Types of Accommodation
Ranging from fully open-plan and one-bedroomed designer loft-style flats to opulent and expansive suburban and country-style homes, the wide range of South African properties really does leave one spoilt for choice.
With a quarter of the adult population currently unemployed, you won’t have trouble finding domestic servants to help you maintain your garden, pool and home either.
There is a wide slection of accommodation types in South Africa, ranging from apartments to clusters, secured lifestyle estates, boomed areas and free standing houses.
The houses are situated on a vast compound, almost like a small town with very strict security. Each house is large and free standing with a private garden. Access is restricted to authorised people; there is no access without a pass or authorisation from your host. Access to an estate is generally though one or two main gates that are equipped with barriers and guarded by security. Security filters the visitors often requiring their identity document, drivers’ license or finger prints.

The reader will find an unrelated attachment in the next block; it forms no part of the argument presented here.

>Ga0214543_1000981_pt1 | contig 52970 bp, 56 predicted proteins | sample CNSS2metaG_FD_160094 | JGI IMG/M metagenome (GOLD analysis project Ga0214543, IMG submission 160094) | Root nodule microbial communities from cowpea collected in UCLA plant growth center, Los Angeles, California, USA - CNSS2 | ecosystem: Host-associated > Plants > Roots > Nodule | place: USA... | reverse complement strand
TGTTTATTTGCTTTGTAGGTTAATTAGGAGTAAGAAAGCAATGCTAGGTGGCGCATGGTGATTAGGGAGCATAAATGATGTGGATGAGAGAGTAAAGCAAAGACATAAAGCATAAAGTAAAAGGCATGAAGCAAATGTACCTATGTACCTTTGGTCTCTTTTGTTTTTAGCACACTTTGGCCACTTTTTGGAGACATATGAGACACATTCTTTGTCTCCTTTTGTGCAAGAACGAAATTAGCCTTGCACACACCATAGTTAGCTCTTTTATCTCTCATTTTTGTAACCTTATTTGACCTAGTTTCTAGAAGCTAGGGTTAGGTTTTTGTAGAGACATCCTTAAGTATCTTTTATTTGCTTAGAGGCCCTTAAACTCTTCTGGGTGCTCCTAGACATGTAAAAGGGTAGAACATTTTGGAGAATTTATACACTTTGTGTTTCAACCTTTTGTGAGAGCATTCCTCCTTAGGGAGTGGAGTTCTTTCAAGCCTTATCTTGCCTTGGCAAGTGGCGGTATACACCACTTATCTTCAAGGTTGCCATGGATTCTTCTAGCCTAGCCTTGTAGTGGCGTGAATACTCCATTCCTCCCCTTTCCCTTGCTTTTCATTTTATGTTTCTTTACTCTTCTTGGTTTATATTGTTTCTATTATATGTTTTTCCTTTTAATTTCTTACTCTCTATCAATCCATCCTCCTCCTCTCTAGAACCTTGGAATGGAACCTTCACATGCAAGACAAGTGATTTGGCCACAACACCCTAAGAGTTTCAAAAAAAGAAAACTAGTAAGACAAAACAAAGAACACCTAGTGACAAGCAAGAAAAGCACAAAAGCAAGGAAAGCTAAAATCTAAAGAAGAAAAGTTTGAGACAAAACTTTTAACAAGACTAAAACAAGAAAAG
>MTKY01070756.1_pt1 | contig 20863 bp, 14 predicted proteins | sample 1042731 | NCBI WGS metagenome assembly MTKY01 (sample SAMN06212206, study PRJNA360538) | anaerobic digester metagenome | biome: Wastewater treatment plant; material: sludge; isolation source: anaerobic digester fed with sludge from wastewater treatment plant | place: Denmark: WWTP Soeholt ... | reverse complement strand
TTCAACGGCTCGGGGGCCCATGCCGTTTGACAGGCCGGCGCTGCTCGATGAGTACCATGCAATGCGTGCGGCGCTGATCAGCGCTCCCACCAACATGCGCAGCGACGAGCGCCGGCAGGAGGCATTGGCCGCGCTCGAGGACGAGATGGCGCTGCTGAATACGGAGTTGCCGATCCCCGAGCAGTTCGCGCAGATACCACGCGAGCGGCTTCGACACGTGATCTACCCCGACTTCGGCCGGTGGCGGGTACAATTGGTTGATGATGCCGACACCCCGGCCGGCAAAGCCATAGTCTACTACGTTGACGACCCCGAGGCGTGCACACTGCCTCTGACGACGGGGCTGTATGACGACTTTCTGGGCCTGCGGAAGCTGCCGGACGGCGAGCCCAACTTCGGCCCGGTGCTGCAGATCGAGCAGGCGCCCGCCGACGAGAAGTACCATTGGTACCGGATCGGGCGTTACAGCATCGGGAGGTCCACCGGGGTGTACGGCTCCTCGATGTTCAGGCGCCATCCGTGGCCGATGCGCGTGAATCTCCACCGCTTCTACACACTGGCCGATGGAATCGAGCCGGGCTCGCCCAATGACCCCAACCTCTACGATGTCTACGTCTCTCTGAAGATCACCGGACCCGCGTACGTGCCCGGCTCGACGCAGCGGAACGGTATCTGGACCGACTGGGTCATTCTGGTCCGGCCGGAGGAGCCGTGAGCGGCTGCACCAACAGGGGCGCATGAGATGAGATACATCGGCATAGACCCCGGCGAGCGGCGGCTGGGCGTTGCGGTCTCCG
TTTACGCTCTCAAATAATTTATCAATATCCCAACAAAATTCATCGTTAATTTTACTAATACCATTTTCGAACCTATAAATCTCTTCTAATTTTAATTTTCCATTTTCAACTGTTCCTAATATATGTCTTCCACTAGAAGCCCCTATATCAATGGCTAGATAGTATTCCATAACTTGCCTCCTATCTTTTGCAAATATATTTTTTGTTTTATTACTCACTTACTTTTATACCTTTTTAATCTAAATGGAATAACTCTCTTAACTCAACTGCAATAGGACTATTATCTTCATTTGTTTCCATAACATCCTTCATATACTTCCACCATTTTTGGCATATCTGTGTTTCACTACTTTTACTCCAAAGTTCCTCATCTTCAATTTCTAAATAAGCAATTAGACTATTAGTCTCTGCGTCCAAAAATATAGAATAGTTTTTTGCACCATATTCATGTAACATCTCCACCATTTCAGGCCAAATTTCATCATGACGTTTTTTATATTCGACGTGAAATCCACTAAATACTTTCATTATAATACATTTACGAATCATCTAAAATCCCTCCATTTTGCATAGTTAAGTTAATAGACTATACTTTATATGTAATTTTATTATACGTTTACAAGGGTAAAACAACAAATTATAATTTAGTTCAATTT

Security vehicles patrol 24 hours a day within the estates, and along the perimeter, there are high walls with an electrified fence, as well as security cameras.
The houses are generally smaller, and the complexes also have much smaller grounds, but are still within a secured perimeter wall. Generally there is a guard at the entrance that controls the identity of visitors. Houses are independent.
These are generally one or two storey houses in small complexes, where everybody shares the outside grounds, swimming pool, tennis court (sometimes), garden, and parking.
This is a residential area where the majority of multiple-access roads have been closed in order to limit access. There will generally only be one or two access points to the area, at which a guard is positioned. While this offers a form of security, the access is generally less secure than the accommodation options listed above.
Individual Stand-Alone Houses
These houses have their entrance directly facing the road. They generally have a surrounding wall equipped with an electrified fence, but security needs to be extremely high to ensure protection. These houses often have a big garden, as most of them are within the old residential Johannesburg area, but their weak point is security.
Apartments are usually located close to the city center, particularly in Melrose Arch or Sandton. Apartment-living is not very popular in South Africa as, with outdoor living, people tend to go for town houses, or houses.